The Internet has not discouraged people from visiting cafes, study finds

Past research has hinted that technology might be the cause of social isolation; however, a new report by the Pew Internet and American Life Project indicates that the use of technology actually leads to increased and more diverse social networks.

Keith Hampton, lead author of the report and professor at the University of Pennsylvania’s Annenberg School for Communication, explains:

“It turns out that those who use the Internet and mobile phones have notable social advantages…People use the technology to stay in touch and share information in ways that keep them socially active and connected to their communities.”

Data about discussion networks was collected using a 2008 telephone survey of 2,512 adults. The study controlled for a variety of factors such as sex, age and education. According to Reuters, here are some of the report’s key findings:

  • Social isolation has barely changed since 1985; only six percent of adults have reported no one significant in their life.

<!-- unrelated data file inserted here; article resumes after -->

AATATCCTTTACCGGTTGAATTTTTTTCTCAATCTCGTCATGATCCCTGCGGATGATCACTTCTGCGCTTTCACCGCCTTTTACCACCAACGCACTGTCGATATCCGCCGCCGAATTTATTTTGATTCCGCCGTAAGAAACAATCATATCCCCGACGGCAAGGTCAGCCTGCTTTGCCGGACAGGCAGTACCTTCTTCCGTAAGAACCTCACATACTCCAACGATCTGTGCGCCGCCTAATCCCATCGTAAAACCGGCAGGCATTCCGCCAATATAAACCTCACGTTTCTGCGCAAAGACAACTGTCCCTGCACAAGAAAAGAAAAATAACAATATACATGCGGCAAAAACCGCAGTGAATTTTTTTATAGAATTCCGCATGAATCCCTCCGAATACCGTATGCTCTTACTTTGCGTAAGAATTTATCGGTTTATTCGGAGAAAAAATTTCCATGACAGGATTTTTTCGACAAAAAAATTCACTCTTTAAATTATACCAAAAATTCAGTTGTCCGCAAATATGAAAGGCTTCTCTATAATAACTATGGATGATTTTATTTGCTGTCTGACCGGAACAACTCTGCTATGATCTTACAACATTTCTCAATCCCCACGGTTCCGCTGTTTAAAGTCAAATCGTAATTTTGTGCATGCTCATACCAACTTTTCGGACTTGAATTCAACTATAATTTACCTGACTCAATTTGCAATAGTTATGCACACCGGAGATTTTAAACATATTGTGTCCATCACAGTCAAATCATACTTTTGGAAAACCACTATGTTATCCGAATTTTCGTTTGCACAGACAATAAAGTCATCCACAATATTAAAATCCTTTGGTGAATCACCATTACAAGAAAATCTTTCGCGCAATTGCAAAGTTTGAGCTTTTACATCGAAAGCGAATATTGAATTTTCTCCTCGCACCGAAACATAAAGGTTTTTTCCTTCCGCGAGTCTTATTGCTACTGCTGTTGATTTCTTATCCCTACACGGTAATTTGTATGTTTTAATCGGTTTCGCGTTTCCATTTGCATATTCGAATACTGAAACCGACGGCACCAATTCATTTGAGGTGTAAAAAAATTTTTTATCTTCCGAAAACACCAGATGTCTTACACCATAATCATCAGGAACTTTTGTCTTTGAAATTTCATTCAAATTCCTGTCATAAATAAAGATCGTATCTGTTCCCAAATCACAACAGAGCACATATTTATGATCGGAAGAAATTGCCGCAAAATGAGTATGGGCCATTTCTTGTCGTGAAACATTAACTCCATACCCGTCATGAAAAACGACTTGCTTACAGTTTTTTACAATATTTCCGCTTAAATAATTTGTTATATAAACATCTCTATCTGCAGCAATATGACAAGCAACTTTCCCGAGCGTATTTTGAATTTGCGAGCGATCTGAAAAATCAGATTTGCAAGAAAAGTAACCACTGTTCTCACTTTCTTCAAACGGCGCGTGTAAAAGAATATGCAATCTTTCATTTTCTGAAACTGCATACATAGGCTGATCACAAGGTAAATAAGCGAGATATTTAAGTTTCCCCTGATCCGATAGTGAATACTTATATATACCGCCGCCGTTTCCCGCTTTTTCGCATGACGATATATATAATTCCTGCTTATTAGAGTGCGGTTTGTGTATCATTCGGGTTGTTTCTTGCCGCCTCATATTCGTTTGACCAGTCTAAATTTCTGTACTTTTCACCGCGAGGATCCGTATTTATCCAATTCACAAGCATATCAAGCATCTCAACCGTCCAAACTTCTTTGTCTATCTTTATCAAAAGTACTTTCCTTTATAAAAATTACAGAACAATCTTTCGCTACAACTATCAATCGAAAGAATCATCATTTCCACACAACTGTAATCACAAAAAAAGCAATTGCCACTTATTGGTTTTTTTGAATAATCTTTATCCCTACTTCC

• A discussion network is 12 percent larger among cell phone users and nine percent larger for those who use instant messaging and share photos.
  • The diversity of social networks was the largest for those who use the internet frequently, 25 percent larger for cell phone users and 15 percent larger for basic internet users.
  • The internet has not discouraged people from visiting public places (parks, cafes, etc).
  • The average amount of friends and family a person typically confides in has decreased; however, this was not associated with the use of technology.
  • People now use cell phones more than landlines to stay in touch.
  • Face-to-face contact is still the primary method people use to keep in touch. On average, a person sees their close group of friends 210 days out of the year.

Click here to read the full report.

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